The artists used the Rule of Thirds for centuries in Painting until photography was invented. Of course, painting and photography processes are different, but still, they have some distinctive similarities. Therefore, the Rule of Thirds has become a significant formatting process for photographers. Moreover, in today’s world, the Rule of Thirds applies to disciplines like design, Painting, illustration, cinematography, and photography.
Below are two examples of paintings of 1797 and modern photography using the rule of thirds:
Importance of Rule of Thirds in Photography
Human eyes naturally get attracted to the intersection points of a split image. In this case, the Rule of Thirds is the critical concept for creating a well-balanced photo. It equips a manageable way to organize your subject into one of the best positions for an attractive image. In addition, it lets you determine the background and foreground space to generate a lovely picture.
Do you know about picture dynamism? It directs the viewer to the vital element after making a visual tour of the other part of the picture. The rule of thirds reinforces this picture dynamism creating an engaging picture.
Rule of Thirds nurses you in creatively employing the negative area in the background. It also eradicates the blank spaces encircling your subject. Accordingly, this practice facilitates you to prioritize the picture and concentrate on the subject.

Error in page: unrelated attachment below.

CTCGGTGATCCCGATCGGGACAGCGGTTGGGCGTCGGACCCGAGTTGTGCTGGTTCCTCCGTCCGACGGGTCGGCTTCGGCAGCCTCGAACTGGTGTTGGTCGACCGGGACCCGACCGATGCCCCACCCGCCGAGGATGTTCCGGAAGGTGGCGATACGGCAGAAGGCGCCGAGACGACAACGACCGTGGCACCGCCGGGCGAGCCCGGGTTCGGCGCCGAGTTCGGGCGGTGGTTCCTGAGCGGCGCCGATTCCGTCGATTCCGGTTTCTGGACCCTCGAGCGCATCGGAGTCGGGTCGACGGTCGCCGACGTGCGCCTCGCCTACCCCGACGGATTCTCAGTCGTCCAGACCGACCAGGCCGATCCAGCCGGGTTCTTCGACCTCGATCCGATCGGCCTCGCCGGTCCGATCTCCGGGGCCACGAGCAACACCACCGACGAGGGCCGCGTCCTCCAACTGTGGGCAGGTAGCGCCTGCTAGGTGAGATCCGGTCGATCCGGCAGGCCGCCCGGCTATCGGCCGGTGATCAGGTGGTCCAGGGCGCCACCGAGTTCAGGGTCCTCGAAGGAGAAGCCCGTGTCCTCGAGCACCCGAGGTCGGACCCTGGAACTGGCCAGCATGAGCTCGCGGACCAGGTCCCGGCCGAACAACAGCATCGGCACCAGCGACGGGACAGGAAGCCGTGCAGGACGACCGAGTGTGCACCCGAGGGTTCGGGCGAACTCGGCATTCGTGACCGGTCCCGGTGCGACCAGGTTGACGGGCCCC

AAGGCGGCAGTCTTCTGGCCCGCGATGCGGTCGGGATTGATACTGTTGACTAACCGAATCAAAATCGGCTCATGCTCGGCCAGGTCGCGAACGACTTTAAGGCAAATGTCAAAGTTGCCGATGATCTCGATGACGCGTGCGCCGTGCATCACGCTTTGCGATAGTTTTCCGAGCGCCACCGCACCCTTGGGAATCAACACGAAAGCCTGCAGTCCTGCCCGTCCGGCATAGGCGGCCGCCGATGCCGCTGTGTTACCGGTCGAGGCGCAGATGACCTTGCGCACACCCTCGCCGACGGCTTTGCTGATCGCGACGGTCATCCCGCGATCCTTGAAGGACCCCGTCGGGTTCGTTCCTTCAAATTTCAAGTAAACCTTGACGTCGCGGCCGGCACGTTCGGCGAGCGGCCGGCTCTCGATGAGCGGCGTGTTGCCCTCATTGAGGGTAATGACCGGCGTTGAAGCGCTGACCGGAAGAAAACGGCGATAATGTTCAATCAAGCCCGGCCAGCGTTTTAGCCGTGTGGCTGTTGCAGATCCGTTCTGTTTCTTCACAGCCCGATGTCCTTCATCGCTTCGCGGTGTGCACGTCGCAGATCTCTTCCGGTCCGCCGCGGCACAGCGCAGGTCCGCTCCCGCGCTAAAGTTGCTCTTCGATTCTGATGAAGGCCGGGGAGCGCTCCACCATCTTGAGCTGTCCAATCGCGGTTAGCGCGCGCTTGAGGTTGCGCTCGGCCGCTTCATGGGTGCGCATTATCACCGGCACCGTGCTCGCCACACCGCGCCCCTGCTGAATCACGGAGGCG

Without following the rule of thirds, when you capture a photo keeping the subject in the center, the viewers will get stuck on the subject only where the other elements of the picture will get ignored. But when you keep the subject off-center following the rule of thirds, the viewer will see further details outside the main subject. Thus, applying the rule of thirds improves the visible effect of one’s work.
A picture is a storyteller, and correctly applying the rule of thirds adds profoundness to the photo to create a pictorial story. For example, what will be your main subject if you capture a landscape photo? The sky or the beauty of the location, right? While capturing a shot, keeping the horizon line at the scene’s midpoint will divide the image in half. Consequently, the viewers will struggle to interpret the story of the photo. Here, the rule of thirds will help you appropriately arrange the picture elements that describe the story.